Seattle Sounders FC’s fourth season was a success by every measure except the ones that matter most.
Measured against the rest of Major League Soccer, the Sounders did fine. Their 15-8-11 regular-season record was seventh-best among 19 clubs, and they were among the final four in the playoffs.
Measured against their Northwest rivals, they also did fine. Yes, Portland took the Cascadia Cup, but that went down to the final game despite the Timbers playing four home games and two away, while the Sounders played two at home and four away. Cup competition is fun, but the truer indication of Northwest supremacy comes from Seattle finishing above Vancouver and Portland in the standings and going further in the playoffs.
The Sounders also shine when measured against other recent expansion teams – with one disconcerting exception. Sounders FC finished ahead of all of the teams that have come into the league after them: Philadelphia, Portland, Vancouver and Montreal. They ousted 2004 arrival Real Salt Lake from the playoffs. And while the Sounders made the postseason for the fourth time in its four seasons, 2007 expansionist Toronto FC is still waiting for its first appearance.
However – and yes, this is where the “however” portion begins – the San Jose Earthquakes, who are one year older than the Sounders, went rushing past them in the MLS standings all the way to Supporters Shield.
The Sounders also failed to measure up to their own previous achievements. This was the first season when their regular-season point total decreased. It was their first season without a trophy. It was their first season without qualification for CONCACAF Champions League.
However, the most meaningful measure is that the Sounders still can’t find a way past the Los Angeles Galaxy.
Yes, Seattle finished two points ahead of L.A. in the regular season. But any comfort in that is a dangerous deception. The unavoidable fact is that the Galaxy has become the gold standard of MLS. And now, while the Sounders are heading into their offseason, the Galaxy is heading into its third MLS Cup in four seasons. With a win, they will go into 2013 as two-time defending champions and with a fourth star above their crest.
Seattle’s challenge is the simple geography that plunks L.A. in the Western Conference. So the Sounders need to figure a way past if they want to accomplish goals worthy of the best fan base in the league.
There are two ways this could happen.
One is that the Galaxy might simply regress. David Beckham has announced the MLS Cup on Dec. 1 will be his last match in a Galaxy uniform, while Landon Donovan has been sending undecipherable signals about his future.
But even if there is a hit to the Galaxy’s current collection of stars, there is no indication the club would fondly toast its successful run and resign itself to mediocrity. Chivas USA has already tried that and learned that in Los Angeles, if you’re not the champions then you’re the Clippers.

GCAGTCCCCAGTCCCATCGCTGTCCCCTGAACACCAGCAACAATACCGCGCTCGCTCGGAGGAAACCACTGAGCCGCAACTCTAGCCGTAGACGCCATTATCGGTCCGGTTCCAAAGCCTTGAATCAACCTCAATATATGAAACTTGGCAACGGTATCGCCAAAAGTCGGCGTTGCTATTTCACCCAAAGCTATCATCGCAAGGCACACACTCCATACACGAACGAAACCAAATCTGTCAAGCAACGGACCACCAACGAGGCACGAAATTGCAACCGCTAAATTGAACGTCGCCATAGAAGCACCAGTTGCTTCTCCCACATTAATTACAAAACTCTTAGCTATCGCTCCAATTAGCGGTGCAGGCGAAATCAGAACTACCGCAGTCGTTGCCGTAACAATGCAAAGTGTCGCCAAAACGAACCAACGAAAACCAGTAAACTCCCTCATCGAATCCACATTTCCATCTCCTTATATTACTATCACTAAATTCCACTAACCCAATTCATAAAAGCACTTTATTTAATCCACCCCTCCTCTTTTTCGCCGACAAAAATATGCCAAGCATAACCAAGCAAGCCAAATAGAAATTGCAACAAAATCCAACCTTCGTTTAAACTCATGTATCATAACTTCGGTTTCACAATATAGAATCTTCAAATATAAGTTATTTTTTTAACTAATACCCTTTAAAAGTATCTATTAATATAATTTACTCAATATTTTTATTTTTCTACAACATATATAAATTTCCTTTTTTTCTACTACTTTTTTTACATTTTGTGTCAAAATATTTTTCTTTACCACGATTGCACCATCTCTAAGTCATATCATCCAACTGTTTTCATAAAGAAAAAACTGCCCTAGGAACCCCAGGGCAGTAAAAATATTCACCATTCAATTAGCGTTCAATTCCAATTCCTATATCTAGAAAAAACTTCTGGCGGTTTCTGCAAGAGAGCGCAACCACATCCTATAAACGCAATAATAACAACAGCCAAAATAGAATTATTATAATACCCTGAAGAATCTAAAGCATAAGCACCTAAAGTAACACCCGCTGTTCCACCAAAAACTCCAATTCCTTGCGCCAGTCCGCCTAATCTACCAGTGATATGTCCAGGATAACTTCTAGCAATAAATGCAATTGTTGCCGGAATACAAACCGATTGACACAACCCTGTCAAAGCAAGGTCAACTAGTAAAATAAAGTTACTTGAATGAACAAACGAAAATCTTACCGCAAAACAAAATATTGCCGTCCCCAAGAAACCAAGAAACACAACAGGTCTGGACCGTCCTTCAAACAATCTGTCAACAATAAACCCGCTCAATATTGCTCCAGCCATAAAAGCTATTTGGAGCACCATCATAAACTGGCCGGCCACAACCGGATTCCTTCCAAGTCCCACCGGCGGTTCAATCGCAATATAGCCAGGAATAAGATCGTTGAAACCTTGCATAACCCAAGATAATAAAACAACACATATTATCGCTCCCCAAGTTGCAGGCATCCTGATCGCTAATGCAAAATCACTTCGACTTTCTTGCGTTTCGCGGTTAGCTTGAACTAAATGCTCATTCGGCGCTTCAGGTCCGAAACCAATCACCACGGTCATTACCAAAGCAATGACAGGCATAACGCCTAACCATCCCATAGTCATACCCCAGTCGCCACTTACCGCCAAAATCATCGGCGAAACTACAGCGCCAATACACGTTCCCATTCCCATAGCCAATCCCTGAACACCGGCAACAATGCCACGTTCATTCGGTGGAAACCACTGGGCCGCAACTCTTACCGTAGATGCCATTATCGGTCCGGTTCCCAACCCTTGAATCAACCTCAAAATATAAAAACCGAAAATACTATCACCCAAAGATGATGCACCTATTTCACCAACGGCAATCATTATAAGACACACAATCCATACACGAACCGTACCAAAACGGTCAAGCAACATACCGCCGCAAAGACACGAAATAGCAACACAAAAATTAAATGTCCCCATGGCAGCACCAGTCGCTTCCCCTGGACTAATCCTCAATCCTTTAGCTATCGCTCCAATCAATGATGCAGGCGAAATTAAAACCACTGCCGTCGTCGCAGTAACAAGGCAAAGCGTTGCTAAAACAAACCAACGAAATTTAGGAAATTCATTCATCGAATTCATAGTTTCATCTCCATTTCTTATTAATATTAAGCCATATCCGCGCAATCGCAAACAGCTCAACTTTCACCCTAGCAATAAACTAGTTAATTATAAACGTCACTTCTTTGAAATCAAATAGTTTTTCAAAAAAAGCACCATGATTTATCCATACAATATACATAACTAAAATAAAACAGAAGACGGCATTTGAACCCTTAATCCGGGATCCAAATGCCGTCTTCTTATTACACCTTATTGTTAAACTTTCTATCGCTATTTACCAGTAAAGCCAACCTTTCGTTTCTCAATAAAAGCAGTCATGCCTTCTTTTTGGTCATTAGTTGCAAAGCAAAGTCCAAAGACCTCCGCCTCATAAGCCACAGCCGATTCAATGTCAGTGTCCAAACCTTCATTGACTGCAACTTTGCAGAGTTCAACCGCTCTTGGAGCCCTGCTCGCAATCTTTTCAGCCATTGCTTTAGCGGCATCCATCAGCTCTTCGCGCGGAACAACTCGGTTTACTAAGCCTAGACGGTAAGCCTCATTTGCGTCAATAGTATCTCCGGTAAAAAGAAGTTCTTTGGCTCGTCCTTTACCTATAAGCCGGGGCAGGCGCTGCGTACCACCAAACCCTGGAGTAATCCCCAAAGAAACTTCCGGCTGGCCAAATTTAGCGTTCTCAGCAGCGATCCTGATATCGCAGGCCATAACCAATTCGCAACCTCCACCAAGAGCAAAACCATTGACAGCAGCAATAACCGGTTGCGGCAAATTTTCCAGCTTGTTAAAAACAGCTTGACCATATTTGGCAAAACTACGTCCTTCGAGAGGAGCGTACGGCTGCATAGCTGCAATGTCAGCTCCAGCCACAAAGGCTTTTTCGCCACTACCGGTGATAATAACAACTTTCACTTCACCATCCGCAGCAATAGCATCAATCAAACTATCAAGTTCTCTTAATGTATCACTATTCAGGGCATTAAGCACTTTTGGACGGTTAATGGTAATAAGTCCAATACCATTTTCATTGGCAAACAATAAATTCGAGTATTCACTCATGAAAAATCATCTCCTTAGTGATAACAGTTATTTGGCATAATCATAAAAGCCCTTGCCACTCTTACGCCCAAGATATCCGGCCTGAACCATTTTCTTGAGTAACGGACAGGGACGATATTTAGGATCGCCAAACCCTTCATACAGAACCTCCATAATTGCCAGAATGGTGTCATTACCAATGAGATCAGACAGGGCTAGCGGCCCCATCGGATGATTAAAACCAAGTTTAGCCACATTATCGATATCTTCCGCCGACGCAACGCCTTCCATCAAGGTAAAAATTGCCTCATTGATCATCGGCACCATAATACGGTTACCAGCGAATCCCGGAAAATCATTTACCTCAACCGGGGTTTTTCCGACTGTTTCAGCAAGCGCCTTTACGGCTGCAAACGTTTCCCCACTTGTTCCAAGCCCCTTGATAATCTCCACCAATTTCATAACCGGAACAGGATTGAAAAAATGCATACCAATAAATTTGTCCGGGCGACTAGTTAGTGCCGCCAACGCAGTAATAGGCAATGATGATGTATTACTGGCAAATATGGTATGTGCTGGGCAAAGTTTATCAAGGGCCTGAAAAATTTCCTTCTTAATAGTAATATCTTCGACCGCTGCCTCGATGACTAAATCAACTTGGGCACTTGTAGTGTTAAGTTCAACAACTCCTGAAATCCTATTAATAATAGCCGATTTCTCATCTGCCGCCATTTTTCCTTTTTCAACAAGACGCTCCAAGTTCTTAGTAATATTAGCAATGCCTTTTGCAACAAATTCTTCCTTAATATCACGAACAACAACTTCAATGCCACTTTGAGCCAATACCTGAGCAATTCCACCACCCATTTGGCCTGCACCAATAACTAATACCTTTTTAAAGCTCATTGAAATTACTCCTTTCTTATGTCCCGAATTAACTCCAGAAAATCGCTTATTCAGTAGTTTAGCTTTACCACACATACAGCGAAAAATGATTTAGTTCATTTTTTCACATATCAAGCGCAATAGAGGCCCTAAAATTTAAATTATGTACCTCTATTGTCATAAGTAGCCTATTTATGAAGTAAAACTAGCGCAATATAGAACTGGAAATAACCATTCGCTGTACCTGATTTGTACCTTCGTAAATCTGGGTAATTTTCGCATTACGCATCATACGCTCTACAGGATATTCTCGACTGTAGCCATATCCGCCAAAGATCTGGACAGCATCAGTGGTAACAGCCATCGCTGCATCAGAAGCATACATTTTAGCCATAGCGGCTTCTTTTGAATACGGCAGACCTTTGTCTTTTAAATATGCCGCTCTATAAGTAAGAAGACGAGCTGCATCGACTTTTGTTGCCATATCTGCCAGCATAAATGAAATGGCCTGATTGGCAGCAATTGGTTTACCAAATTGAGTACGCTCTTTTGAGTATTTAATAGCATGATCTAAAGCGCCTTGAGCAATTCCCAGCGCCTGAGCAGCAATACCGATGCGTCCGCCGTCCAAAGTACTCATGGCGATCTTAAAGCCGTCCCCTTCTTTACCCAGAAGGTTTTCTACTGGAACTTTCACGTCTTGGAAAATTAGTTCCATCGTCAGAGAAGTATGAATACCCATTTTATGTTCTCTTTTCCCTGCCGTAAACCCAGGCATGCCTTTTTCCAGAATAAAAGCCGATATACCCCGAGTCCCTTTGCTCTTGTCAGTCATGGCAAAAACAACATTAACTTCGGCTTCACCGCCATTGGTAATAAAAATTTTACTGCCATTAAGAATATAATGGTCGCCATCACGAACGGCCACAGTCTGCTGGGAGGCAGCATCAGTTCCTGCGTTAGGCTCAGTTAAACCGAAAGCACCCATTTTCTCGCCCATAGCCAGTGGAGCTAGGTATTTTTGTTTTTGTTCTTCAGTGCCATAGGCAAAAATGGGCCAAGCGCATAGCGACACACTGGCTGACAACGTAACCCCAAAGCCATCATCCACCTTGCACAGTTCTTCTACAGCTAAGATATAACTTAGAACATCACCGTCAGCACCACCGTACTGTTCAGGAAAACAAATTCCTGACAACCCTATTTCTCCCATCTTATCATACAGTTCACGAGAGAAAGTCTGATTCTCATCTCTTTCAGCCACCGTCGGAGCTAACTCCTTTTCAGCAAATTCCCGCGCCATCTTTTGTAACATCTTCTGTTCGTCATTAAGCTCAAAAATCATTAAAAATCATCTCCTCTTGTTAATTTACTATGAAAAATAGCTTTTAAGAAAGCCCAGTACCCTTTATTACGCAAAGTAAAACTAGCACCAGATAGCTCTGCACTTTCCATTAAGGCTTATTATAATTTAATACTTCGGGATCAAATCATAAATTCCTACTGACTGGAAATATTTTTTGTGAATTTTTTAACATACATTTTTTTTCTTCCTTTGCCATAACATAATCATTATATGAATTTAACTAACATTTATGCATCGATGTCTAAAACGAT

The Galaxy reigns as the MLS flagship franchise, and there’s every reason to assume that old stars will be replaced by new ones.
So, if the Galaxy isn’t going to slide back to the Sounders, then the Sounders need to ignite past the Galaxy.
In a quick postseason chat Sunday, general manager Adrian Hanauer indicated that with no Champions League to worry about next season, the club might be freed to upgrade the 11-14 players on the roster, while de-emphasizing lower-roster depth.
That subtle tweak would make sense. But the decisive difference between the Galaxy and Sounders isn’t the middle of their rosters, but the top.
Los Angeles has used its designated players slots on Robbie Keane, Donovan and Beckham. Together they constitute the club’s top three goals scorers and top three assists providers, and combined to contribute 32 goals and 32 assists.
Meanwhile, Sounders DPs Fredy Montero, Mauro Rosales and Christian Tiffert combined for 16 goals (13 from Montero) and 24 assists (13 from Rosales).
In these playoffs, Keane has five goals by himself, while Seattle’s three DPs had none.
The Galaxy has flourished with a system of stars and supporting cast, while Seattle has tried more of an ensemble approach. Montero, Rosales and Tiffert all contributed to the overall success of 2012 — but no more so than Eddie Johnson, Michael Gspurning, Osvaldo Alonso, Jeff Parke and others.
Looking ahead, the club might decide that Steve Zakuani at full health and Mario Martinez over a full season are all that’s needed to take that final step to MLS Cup.
But if a status quo roster brings status quo results, then Year Five could mark a shift in Seattle’s reputation from expansion prodigies to an established club that is always good without ever quite daring to be great.
The highest payroll doesn’t always win. But there’s no getting around the fact that in 2012 Los Angeles drew 23,136 fans per home game, provided its DPs with $9.8 million in total compensation and went to MLS Cup. Meanwhile, Seattle drew 43,133 per home game, gave its DPs $1.6 million in total compensation and went out in the conference finals.